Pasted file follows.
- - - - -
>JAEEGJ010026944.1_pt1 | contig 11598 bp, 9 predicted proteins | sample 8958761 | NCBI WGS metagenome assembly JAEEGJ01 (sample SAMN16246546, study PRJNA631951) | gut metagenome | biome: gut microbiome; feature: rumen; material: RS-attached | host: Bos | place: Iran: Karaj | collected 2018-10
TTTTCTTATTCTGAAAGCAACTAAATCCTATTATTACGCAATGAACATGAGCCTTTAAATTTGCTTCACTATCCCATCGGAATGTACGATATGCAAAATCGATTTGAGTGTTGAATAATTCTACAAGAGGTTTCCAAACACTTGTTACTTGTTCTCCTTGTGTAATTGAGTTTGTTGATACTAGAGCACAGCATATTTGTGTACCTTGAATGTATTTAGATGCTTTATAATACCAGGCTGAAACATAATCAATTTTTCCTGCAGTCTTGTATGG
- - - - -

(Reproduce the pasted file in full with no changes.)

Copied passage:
>JAEEGJ010026944.1_pt1 | contig 11598 bp, 9 predicted proteins | sample 8958761 | NCBI WGS metagenome assembly JAEEGJ01 (sample SAMN16246546, study PRJNA631951) | gut metagenome | biome: gut microbiome; feature: rumen; material: RS-attached | host: Bos | place: Iran: Karaj | collected 2018-10
TTTTCTTATTCTGAAAGCAACTAAATCCTATTATTACGCAATGAACATGAGCCTTTAAATTTGCTTCACTATCCCATCGGAATGTACGATATGCAAAATCGATTTGAGTGTTGAATAATTCTACAAGAGGTTTCCAAACACTTGTTACTTGTTCTCCTTGTGTAATTGAGTTTGTTGATACTAGAGCACAGCATATTTGTGTACCTTGAATGTATTTAGATGCTTTATAATACCAGGCTGAAACATAATCAATTTTTCCTGCAGTCTTGTATGG